Hot yoga is a workout for extremists. It's done in a room heated to 92 degrees — or higher, such in the case of Bikram Yoga, which calls for a 105 degree room — at a high humidity, with a class lasting anywhere from 60 to 90 minutes.
It might be hard, but hot yoga can help improve strength, flexibility and balance, while helping decrease your risk of conditions such as diabetes and heart disease. Despite the many benefits of hot yoga, it should only be part of your cardio routine, not the only type of aerobic activity that you do.
Hot yoga, along with power yoga, moves quickly from one pose to the next, giving you a more rigorous workout than traditional Hatha yoga. According to the American Council on Exercise, such intense forms of yoga only provide a mild aerobic benefit.
The best way to gauge whether your yoga session is giving you an aerobic workout is to take your heart rate. Calculate your maximum heart rate by subtracting your age from 220. If your heart rate during a yoga session stays between 60 and 80 percent of your maximum heart rate, you'll reap cardiovascular benefits.
Read more: Hot Yoga Benefits
Hot Yoga Misconceptions
Many exercisers turn to hot yoga instead of cardio exercise under the misguided belief that the intense heat and profuse sweating will help burn fat. Heat and humidity may cause sweating, but they do nothing to eliminate fat from your body. If you notice a drop in your weight after a hot yoga session, you're probably seeing a water weight loss, and you'll gain it back once you replenish the fluids lost during exercise.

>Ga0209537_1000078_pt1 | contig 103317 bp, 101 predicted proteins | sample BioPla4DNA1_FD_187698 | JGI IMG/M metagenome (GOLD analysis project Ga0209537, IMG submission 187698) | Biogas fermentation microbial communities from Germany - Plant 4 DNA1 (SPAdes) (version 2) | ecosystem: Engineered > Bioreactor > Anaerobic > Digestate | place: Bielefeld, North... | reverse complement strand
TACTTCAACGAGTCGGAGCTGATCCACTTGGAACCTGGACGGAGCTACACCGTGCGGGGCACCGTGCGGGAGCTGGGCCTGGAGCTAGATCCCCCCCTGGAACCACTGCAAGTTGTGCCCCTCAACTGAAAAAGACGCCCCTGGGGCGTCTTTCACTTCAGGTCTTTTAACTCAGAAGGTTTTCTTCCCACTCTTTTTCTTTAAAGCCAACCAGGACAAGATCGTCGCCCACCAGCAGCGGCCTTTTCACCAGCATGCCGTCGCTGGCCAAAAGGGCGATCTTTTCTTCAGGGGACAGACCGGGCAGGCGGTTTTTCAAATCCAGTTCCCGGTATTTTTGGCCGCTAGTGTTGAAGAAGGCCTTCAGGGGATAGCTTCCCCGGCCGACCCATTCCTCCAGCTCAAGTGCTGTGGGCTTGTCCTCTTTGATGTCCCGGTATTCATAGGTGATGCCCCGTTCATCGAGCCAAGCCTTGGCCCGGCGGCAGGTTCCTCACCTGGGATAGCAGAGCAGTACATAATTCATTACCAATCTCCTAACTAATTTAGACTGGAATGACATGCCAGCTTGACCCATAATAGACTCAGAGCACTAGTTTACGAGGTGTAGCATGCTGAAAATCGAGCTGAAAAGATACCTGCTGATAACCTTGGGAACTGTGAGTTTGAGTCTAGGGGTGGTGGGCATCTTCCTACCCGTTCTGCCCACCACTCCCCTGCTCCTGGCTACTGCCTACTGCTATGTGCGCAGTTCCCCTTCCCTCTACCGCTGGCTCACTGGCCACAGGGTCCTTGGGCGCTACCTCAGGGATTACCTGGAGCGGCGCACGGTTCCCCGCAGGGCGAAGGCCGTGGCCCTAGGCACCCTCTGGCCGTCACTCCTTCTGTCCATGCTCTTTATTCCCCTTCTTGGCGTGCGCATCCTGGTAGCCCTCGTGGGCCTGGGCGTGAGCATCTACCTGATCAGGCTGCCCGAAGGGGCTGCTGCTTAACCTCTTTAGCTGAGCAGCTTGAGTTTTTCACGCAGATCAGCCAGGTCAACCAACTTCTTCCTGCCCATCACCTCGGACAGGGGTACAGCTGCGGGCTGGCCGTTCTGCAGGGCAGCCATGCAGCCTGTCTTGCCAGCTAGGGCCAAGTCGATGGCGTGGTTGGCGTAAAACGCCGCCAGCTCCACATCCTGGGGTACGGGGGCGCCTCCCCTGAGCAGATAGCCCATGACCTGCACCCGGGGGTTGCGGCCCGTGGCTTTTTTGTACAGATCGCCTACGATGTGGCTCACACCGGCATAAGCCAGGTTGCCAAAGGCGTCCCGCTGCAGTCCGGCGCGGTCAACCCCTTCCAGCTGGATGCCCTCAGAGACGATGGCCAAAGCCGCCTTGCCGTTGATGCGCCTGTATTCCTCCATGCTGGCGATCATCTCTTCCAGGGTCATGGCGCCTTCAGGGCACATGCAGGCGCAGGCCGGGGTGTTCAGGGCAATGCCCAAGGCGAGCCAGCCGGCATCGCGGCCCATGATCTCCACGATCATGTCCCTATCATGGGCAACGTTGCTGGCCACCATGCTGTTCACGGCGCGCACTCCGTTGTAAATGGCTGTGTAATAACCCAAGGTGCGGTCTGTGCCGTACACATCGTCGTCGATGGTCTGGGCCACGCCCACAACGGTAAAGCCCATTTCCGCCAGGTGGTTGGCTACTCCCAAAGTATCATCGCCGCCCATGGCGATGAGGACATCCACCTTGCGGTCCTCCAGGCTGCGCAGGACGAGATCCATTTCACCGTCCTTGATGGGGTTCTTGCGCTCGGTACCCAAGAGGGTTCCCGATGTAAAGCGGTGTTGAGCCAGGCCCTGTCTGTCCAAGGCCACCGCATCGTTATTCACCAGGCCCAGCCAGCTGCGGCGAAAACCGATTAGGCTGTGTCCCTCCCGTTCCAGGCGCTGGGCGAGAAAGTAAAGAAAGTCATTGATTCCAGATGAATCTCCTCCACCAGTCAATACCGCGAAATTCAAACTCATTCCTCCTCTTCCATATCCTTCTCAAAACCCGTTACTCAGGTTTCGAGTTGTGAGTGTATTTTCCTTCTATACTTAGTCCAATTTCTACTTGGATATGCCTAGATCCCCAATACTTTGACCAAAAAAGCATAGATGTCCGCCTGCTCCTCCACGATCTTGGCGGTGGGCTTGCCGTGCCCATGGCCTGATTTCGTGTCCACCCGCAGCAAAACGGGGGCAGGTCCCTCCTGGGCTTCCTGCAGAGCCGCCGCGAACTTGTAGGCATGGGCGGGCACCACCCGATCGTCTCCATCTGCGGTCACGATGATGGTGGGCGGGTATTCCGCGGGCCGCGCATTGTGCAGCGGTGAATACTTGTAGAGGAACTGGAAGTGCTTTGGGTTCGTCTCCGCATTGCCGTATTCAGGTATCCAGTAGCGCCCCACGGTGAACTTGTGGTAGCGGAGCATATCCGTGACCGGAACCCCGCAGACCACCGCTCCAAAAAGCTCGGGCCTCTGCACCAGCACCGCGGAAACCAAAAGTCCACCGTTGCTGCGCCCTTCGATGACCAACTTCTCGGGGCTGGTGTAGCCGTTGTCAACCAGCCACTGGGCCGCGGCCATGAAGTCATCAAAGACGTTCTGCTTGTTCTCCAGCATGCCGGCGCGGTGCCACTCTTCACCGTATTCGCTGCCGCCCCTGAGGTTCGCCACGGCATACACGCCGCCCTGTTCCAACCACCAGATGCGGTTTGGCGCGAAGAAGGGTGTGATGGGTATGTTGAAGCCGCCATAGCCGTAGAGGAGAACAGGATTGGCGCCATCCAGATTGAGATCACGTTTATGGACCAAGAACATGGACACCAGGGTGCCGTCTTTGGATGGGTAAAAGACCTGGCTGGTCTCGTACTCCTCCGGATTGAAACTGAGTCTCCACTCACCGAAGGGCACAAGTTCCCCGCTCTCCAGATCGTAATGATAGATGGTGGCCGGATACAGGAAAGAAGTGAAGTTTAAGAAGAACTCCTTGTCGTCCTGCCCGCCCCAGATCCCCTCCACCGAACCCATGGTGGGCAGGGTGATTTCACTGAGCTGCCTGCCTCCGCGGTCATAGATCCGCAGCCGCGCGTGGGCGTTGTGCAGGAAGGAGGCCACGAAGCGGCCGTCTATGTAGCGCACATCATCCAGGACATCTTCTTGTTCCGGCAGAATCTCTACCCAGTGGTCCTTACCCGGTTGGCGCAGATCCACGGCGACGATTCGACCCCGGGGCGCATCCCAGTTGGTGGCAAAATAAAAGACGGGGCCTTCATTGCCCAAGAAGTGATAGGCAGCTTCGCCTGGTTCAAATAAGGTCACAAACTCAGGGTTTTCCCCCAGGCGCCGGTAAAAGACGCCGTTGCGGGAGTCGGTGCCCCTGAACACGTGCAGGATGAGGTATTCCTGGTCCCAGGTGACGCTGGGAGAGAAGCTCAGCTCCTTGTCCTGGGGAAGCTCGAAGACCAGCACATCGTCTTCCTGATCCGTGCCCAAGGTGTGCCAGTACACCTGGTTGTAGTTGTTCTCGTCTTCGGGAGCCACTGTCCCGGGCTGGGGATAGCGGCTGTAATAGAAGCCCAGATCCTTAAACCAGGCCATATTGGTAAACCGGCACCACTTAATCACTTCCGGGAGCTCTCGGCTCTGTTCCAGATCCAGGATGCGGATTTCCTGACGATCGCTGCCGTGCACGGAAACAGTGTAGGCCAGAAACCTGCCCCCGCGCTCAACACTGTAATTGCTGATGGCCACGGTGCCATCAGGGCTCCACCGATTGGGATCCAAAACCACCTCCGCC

The only way to drop fat is by burning more calories than you eat, and while hot yoga does burn calories to boost your deficit, it's not a miracle fat-loss solution or a substitute for regular aerobic exercise.
Hot yoga raises health concerns that are not typically an issue with other forms of yoga. The extreme heat and humidity can raise your internal temperature and stress your body's ability to cool itself.
To prevent dehydration and prepare your body for practice, always drink plenty of fluids at regular intervals before your class and throughout the yoga session. If you've never done hot yoga before, ease yourself into it by performing aerobic exercise in a hotter-than-normal environment first, gradually adding time to your sessions.
Read more: Is Hot Yoga Safe?
- American Council on Exercise; I’m Considering Taking Yoga Classes….What Are the Benefits of Practicing Yoga?; Jessica Matthews
- American Council on Exercise; What’s the Best Way to Get Acclimated to Hot Yoga Classes?; Cedric Bryant
- The Yoga Hub: Bikram Yoga vs Hot Yoga – 5 Differences between Bikram Yoga and Hot Yoga